Art-making a way to settle into gray areas where I can explore conflicting feelings about situations and places. It’s also a source of satisfaction and joy when I’m able to assemble pleasing compositions. But what I'm most motivated by is the power it gives me to imbue day-to-day life with magic and purpose. I'm fairly certain the need to transform my surroundings would be present no matter where I lived, and is a condition common to most artists. Painting a picture of a building is my way to anoint it as well as a way to believe I have the powers of consecration. My subject and I seem to become part of a large and important story, making me feel less vulnerable to being forgotten.
I’m a painter but I’ve always relied on printmaking techniques to enliven my work. For the past year I’ve been experimenting with watercolor monotypes. In this process watercolor and aqua crayons are applied to thin sheets of plastic that have been coated with a release agent. The plastic can be cut and layered, essentially making a collage which transfers on to dampened paper when sent through the press. The moment of reveal is like Christmas morning; it's a treat that I keep in my mind as I’m making a composition, trying to devise new ways the material can offer surprises.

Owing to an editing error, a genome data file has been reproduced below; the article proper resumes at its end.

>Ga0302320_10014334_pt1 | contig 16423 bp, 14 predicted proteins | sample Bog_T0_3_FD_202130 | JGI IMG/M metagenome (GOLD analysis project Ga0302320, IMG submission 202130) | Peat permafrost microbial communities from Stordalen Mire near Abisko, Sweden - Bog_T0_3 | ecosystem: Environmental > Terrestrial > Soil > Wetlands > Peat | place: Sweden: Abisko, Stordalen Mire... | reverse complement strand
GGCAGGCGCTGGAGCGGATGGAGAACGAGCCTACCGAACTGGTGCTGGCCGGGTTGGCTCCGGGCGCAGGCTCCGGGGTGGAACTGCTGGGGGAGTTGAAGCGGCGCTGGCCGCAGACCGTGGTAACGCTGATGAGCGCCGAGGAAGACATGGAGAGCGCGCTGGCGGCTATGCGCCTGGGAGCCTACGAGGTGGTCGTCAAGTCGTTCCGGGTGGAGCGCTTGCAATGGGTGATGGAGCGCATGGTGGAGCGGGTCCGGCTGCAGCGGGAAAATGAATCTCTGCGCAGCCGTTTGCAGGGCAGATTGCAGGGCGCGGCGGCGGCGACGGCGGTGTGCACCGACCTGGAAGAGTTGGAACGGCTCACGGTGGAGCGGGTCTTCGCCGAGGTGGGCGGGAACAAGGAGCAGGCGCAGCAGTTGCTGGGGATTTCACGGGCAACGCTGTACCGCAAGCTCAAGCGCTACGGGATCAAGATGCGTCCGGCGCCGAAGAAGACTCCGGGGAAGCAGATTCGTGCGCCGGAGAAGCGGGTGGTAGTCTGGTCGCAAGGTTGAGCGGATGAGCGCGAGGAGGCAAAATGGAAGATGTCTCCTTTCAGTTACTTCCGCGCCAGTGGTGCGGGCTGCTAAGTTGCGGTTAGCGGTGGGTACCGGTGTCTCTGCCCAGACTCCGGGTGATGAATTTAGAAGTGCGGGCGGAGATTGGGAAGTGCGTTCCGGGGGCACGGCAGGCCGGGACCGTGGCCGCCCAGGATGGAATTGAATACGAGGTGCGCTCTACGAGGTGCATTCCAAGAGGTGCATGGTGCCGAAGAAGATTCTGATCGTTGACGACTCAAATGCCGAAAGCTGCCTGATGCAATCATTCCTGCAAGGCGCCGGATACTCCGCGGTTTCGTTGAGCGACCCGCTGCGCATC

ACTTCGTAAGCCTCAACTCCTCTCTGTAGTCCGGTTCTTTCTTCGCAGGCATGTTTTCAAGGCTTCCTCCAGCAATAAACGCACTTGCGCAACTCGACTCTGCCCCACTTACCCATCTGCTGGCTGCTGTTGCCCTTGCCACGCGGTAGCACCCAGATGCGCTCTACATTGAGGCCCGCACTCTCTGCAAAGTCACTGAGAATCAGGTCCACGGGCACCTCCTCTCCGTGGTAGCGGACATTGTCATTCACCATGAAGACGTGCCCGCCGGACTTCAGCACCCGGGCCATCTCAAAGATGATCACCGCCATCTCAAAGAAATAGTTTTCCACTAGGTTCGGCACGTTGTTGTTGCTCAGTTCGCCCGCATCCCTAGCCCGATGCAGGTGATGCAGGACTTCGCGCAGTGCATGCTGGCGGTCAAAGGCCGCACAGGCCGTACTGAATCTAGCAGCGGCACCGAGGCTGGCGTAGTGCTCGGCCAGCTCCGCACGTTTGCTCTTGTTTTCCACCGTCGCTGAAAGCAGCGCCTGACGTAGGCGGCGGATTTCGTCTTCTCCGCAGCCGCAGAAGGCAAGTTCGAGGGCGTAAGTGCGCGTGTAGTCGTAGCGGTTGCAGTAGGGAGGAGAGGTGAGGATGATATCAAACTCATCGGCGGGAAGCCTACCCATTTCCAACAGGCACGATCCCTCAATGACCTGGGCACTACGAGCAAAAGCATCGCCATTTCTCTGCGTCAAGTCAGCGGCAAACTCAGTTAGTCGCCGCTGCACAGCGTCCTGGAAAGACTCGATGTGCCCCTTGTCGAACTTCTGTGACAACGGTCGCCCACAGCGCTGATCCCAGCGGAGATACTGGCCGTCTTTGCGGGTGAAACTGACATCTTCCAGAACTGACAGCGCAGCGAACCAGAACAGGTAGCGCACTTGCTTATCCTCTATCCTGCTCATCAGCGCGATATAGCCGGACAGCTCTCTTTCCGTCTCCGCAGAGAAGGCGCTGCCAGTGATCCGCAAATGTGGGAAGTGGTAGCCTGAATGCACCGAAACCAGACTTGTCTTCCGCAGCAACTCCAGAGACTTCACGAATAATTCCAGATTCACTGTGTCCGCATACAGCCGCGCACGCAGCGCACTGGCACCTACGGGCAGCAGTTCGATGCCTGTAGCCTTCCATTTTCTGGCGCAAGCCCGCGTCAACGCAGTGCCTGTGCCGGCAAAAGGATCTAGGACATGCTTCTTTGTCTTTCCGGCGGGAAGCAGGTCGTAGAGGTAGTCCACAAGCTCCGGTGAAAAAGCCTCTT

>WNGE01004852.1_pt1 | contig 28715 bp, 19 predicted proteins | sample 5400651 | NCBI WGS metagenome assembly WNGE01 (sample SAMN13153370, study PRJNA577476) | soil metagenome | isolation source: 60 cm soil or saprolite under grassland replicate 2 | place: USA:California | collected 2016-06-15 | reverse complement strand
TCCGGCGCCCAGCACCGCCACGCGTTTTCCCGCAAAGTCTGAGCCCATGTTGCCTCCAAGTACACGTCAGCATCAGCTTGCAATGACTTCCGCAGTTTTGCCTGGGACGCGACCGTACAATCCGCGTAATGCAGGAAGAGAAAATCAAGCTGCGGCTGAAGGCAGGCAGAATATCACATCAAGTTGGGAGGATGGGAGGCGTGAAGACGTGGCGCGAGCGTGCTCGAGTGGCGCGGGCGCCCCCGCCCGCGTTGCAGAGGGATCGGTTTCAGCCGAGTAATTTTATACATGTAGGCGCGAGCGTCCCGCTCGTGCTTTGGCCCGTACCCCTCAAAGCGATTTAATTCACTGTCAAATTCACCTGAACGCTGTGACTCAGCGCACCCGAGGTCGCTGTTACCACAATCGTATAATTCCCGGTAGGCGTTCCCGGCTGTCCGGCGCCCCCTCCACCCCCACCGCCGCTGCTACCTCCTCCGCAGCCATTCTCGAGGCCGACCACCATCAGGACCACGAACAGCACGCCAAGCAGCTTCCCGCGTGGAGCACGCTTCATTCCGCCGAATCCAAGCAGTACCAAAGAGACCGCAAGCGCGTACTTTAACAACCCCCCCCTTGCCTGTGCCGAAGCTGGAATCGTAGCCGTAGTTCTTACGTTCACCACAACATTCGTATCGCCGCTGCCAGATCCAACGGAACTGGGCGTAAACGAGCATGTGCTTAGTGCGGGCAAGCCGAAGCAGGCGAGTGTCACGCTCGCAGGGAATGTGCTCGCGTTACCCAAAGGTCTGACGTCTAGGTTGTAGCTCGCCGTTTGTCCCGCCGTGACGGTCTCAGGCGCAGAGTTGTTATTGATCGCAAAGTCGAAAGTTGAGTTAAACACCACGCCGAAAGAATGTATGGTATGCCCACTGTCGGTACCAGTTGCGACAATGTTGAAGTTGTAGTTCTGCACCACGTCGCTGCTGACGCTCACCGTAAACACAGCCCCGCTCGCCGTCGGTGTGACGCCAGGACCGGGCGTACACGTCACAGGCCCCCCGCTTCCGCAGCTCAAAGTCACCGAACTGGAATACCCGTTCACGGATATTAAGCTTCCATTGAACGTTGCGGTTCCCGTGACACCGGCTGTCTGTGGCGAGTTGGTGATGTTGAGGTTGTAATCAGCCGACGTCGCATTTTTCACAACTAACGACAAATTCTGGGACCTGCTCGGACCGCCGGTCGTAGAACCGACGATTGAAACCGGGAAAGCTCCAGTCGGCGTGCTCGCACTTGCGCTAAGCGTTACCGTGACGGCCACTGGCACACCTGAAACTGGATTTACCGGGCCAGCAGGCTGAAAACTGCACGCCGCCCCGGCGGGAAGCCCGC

I also make videos and, lately, little books. These were interests from my teen and early adult years that went somewhat dormant until I became a parent, rekindled in time spent making up songs and reading books with my daughter. These projects fulfill a desire to work in a narrative mode where I can be more forthright and goofy. In the face of political and environmental crises they’ve become especially important to me as a way to connect joyfully or to speak out.
Born and raised in New Bedford, Massachusetts, Carolyn Swiszcz moved to Minnesota to attend the Minneapolis College of Art and Design, where she earned a BFA in 1994. In the late 90’s she spent three winters in Miami Beach on a fellowship from the National Foundation for Advancement in the Arts. Time spent among Miami Beach's faded apartment buildings sparked an interest in buildings and public spaces. Carolyn's work has been exhibited at the Minneapolis Institute of Arts, The Drawing Center, Highpoint Center for Printmaking, Miyako Yoshinaga Gallery in New York, Steven Zevitas Gallery in Boston, and The Corcoran Gallery of Art. She is a recipient of the Jerome, McKnight, Bush, and Minnesota State Arts Board artist fellowships. She lives in West Saint Paul, MN with her husband (photographer Wilson Webb) and their daughter.